I don’t know how I made it through childhood. By today’s norms of bubblewrapping children from every potential mishap, my parents would surely have been frowned upon. Or arrested. Probably both.
Halloween was just outright child neglect compared to how parents operate today. We didn’t buy costumes, we made them – and by “we,” I mean us kids. The same ones every year for about 5 years. We were “hobos.” Probably not politically correct in 2015, but it was amazing transforming into an old man with a pair of dad’s old jeans, a rope for a belt, and rubbing charcoal from the grill on our faces for a little five o’clock shadow. Throw in an old pillow case and we were golden.
We would take to the streets until way after dark. No parents walked with their kids, it was a free-for-all. Knocking on doors saying “Trick or Treat!” not as a question, but because that is what was required to get the candy. So imagine our shock the first time a homeowner responded, “Trick!”.
Whoa….wait a minute. We were not prepared for that. We had no tricks ready to go. I hadn’t even thought about it. Everyone is supposed to either have their lights out or be fully prepared to hand out candy. How should I handle this?
Fundraising is similar to this in some ways. Some people turn their porch lights out and hide so you won’t bother them, while others are open to the visit. But what if you visit and instead of throwing candy in your bag they ask for something else. Are you prepared?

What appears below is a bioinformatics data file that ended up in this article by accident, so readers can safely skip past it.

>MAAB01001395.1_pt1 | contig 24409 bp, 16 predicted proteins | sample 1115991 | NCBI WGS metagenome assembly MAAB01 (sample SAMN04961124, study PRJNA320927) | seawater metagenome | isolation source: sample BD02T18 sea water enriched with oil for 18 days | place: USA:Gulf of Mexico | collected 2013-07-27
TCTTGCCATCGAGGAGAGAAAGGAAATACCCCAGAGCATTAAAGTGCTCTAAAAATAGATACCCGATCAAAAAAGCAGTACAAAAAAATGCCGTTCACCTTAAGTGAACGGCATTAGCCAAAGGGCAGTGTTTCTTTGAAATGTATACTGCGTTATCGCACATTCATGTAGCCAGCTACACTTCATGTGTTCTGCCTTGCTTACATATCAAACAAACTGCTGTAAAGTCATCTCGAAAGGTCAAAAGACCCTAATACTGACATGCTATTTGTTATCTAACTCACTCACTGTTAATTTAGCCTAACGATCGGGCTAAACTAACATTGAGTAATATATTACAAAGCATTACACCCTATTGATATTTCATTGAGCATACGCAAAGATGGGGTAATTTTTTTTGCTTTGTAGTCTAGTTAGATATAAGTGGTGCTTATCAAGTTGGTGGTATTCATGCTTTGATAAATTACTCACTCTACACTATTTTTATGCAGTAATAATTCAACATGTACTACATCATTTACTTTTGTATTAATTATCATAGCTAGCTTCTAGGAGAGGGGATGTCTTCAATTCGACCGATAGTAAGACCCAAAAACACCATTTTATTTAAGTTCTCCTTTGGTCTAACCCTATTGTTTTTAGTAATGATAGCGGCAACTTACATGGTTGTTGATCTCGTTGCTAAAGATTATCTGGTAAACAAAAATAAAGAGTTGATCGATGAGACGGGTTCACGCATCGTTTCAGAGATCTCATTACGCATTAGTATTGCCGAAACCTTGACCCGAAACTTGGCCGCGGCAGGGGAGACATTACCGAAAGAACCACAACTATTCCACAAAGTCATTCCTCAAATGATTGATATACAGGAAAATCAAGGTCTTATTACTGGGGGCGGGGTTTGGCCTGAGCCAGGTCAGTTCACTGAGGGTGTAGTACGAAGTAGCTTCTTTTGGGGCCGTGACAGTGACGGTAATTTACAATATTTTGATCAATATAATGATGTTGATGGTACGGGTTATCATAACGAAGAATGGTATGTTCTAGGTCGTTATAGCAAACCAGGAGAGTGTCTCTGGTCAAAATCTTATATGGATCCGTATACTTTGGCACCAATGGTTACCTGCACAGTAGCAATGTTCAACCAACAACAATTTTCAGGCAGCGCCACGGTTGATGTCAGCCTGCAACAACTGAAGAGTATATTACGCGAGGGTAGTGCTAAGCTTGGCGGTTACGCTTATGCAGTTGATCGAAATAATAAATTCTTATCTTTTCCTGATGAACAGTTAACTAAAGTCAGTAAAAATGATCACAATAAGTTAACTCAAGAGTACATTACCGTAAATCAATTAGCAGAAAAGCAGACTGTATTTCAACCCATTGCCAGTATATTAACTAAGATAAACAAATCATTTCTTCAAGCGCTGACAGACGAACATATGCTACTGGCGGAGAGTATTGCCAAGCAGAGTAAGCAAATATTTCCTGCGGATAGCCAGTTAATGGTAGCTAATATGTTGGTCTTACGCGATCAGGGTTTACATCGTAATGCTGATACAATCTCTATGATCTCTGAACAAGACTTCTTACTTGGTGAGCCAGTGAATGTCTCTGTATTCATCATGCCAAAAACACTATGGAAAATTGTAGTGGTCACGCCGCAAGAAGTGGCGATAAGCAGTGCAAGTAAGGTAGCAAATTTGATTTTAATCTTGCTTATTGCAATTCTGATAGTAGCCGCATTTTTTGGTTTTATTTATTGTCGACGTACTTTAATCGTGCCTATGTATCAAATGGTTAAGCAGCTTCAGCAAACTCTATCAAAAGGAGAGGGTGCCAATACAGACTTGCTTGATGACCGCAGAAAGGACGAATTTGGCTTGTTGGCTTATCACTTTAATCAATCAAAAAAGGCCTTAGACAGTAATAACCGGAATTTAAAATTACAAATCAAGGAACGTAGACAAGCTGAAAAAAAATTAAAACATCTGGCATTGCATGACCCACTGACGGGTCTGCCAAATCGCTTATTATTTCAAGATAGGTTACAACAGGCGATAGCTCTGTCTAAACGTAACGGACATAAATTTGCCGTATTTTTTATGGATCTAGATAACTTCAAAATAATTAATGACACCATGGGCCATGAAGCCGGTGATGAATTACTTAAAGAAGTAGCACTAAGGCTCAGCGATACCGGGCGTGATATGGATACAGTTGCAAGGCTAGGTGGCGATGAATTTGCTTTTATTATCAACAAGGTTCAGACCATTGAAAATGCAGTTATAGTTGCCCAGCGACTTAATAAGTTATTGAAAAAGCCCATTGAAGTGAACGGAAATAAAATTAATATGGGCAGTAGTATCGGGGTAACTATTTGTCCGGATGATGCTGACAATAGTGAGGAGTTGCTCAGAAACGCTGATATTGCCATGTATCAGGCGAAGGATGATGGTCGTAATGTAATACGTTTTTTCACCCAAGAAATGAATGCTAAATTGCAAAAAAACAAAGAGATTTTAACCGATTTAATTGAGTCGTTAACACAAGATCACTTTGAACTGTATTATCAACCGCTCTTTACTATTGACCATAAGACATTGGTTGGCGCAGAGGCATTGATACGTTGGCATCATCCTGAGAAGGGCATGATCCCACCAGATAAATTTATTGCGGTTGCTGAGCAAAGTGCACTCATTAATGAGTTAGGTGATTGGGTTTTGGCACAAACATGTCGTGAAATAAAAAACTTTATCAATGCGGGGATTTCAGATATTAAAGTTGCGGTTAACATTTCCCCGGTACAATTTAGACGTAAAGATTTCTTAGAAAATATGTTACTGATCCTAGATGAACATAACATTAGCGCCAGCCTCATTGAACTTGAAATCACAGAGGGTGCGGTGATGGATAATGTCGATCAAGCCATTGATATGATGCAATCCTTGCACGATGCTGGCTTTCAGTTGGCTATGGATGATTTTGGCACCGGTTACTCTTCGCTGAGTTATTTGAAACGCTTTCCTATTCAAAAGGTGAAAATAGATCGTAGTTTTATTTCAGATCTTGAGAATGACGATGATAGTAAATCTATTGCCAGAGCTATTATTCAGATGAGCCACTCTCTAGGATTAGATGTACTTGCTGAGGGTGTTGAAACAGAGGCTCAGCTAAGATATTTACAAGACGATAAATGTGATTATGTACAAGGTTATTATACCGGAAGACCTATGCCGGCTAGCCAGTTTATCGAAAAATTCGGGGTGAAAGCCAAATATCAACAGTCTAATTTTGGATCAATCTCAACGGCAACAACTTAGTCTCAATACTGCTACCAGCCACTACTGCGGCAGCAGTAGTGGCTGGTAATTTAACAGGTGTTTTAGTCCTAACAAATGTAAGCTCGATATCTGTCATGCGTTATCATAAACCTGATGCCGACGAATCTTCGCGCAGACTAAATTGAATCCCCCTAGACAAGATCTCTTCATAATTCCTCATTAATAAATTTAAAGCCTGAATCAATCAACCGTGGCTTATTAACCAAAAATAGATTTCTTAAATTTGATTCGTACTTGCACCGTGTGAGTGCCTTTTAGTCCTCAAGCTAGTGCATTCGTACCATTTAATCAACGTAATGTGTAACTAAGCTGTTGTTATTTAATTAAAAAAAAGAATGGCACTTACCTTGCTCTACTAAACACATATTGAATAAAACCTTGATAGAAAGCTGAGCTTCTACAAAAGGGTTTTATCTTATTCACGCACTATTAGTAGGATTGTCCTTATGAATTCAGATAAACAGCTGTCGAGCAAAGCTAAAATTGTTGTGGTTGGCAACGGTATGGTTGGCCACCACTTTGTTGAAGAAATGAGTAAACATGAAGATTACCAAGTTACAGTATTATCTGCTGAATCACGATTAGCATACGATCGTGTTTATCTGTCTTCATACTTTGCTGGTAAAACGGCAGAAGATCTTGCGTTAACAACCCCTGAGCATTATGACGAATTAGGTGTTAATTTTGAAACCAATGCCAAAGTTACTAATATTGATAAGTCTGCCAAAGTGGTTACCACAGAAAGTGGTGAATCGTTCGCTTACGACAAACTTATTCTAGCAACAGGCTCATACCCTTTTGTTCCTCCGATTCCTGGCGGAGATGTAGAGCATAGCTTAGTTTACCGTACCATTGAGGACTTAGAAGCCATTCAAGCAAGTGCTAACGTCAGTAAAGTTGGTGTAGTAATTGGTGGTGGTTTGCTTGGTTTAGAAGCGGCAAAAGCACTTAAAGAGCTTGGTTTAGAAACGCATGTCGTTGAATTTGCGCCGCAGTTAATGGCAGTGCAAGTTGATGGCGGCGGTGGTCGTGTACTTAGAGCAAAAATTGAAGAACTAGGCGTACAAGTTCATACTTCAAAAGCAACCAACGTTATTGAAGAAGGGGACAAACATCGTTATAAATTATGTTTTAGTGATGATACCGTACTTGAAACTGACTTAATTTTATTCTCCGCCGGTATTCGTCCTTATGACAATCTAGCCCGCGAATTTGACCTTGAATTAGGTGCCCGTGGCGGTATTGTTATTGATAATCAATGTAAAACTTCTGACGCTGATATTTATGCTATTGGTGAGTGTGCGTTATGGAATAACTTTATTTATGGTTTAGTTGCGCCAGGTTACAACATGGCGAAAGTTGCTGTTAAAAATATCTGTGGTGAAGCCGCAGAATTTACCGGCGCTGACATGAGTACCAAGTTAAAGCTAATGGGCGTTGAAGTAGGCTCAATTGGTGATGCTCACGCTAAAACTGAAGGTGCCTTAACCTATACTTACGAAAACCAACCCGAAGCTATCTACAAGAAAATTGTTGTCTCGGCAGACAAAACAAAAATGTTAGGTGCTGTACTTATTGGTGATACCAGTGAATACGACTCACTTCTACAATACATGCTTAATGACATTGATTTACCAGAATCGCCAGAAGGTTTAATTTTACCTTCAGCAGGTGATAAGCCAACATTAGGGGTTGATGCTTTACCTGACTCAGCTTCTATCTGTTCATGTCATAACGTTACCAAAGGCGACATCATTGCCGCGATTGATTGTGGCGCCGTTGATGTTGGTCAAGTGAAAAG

What if you send out your monthly appeal, and instead of just asking for donations, you requested anything that a person would be willing to give to help your mission. Some may give money, but others may say they can’t at this time. But they are more than happy to donate their expertise the next time you need a web design upgrade, or some sweets for an event, or to take photos at the next gala. These are valuable too.
How will you respond? Are you ready and able to accommodate their generosity? Will you take advantage of the information, store it in a place it is easily found, and have their name readily available for when that need arises? Having givers who are ready, willing, and able to donate something other than money does not make them less of a giver, but they often are not thought of the same way. Being prepared ahead of time for someone to answer your request in a way that you might not have expected can enhance your fundraising and your connectedness to every giver in your database.
So, the next time you say “Trick or Treat” be ready for someone to say “trick,” and then ask them what that trick they have is. Store it, use it, and do more good.